• Markets are financially sustainable as opposed to approaches that rely on external funds
    • Marketing is cost-effective and can be taken to scale
    • A toilet purchased is a toilet properly used and maintained…
  • The Hygiene Improvement Framework (HIF) for a Sanitation Market HARDWARE GOODS and SERVICES PROMOTION MARKETING and PROMOTION ENABLING ENVIRONMENT POLICY and LAWS HYGIENE IMPROVEMENT HH SANITATION
    • SUPPLY (Hardware)
    • Designs
    • Hardware
    • Construction services
    • Raw materials
    • Training
    • DEMAND (Promotion )
    • Behavior, social change
    • Community mobilization
    • Social marketing
    • ENABLING ENVIRONMENT
    • Policy, regs and codes
    • Financing, cost recovery
    • Partnerships
    • Inst. strengthening
  •  
  • What Do We Need to Do…
    • Assess and understand the market
    • Build capacity and facilitate relationships
    • Strengthen incentives
    • Nudge the market into “ignition” by supporting key market functions:
    • Develop appropriate products and services that respond to consumer preferences (including finance)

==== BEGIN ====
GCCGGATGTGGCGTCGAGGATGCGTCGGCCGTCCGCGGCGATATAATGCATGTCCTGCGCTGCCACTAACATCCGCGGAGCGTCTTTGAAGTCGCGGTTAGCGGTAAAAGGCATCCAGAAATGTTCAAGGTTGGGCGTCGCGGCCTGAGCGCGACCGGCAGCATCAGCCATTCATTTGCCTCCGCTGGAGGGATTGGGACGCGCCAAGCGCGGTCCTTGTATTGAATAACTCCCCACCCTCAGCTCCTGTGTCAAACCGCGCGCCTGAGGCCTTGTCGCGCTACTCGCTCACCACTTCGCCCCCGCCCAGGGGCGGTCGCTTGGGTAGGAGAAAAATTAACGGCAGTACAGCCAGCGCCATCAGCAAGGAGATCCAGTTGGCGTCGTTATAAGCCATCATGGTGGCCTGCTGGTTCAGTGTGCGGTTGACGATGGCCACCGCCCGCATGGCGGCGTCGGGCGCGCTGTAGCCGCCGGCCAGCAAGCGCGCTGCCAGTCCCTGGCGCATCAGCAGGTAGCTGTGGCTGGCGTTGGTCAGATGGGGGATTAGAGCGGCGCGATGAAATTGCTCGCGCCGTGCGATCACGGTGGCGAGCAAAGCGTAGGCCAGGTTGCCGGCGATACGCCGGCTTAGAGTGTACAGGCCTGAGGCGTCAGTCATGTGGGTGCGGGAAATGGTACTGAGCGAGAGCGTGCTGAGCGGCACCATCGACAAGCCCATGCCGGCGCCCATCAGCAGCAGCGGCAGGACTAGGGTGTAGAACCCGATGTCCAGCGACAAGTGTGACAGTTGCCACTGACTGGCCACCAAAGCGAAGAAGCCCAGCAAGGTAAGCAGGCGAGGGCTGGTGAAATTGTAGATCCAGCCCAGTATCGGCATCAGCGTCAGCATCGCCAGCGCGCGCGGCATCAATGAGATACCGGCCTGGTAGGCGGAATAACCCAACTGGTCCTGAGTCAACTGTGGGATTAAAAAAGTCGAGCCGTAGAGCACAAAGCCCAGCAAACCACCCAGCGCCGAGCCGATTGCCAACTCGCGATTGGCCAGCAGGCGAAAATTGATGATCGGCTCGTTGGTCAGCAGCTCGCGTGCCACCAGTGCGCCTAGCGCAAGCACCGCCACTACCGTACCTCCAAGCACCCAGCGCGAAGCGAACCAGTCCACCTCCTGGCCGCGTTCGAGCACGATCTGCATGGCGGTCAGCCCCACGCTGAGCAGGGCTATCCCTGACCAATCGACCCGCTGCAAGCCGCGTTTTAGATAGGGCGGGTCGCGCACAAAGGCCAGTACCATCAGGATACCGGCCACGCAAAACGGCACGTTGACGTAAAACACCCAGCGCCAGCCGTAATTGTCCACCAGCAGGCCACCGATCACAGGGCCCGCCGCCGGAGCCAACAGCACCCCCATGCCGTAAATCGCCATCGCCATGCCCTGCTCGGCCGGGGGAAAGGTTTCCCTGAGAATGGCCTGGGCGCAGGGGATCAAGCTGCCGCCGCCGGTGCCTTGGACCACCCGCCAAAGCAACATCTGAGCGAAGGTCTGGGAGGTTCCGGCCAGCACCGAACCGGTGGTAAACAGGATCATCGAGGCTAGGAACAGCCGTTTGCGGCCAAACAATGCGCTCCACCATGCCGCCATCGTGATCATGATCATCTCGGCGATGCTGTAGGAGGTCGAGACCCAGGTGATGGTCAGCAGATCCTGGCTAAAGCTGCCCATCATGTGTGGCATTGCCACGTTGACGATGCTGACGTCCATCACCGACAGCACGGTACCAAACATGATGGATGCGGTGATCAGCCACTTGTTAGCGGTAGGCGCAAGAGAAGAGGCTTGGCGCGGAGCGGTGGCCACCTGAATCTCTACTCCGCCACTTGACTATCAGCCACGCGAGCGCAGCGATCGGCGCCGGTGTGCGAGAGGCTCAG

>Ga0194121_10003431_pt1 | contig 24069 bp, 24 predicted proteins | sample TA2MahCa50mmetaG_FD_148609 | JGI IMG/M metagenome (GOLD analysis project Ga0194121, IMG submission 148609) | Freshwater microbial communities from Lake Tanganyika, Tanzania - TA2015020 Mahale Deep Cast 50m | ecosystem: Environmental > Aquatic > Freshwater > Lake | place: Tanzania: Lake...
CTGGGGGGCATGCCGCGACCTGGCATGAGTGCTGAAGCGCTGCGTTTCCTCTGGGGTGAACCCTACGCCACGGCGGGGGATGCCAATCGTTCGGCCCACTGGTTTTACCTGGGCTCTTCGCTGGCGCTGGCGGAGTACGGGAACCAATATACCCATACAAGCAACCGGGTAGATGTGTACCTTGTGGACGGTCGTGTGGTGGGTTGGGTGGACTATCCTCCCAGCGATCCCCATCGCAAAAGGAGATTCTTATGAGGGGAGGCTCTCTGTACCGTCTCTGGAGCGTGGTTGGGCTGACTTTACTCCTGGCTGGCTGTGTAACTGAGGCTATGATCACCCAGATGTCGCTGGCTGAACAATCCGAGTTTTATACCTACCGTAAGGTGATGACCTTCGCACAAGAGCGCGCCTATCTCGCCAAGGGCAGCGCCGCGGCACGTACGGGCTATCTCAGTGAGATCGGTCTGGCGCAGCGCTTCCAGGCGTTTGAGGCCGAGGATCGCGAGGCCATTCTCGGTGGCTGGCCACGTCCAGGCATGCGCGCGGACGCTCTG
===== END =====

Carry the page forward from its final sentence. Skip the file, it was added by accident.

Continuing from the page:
• Create appropriate marketing messages and plans for promotion and communication to market the products and services to consumers
  • HIP Sanitation Marketing Activities
    • Madagascar
    • Uganda
    • Peru
    • HIP leads sanitation marketing activities in Madagascar and Uganda and provides support in Peru, working closely with appropriate government and non-government entities …
  • Madagascar
    • Objectives
    • Privately owned public pay-for-service toilet/shower/laundry facilities appropriate for urban areas, and sanitation/hygiene stores or product lines for hardware stores financed through specially designed bank loans
    • Context
    • Ongoing activities in hygiene improvement prior to sanitation market project
    • Coup changed partnership situation. HIP moved from national government to community and NGO focus
    • Sanitation marketing initiated in 2008 in four activity areas
    • Partners
    • Funding from USAID/Madagascar with Ministries of Health, Water, Diorano WASH Coordination Group, WaterAid, UNICEF, Scout Federation, Red Cross
  • Madagascar
    • Results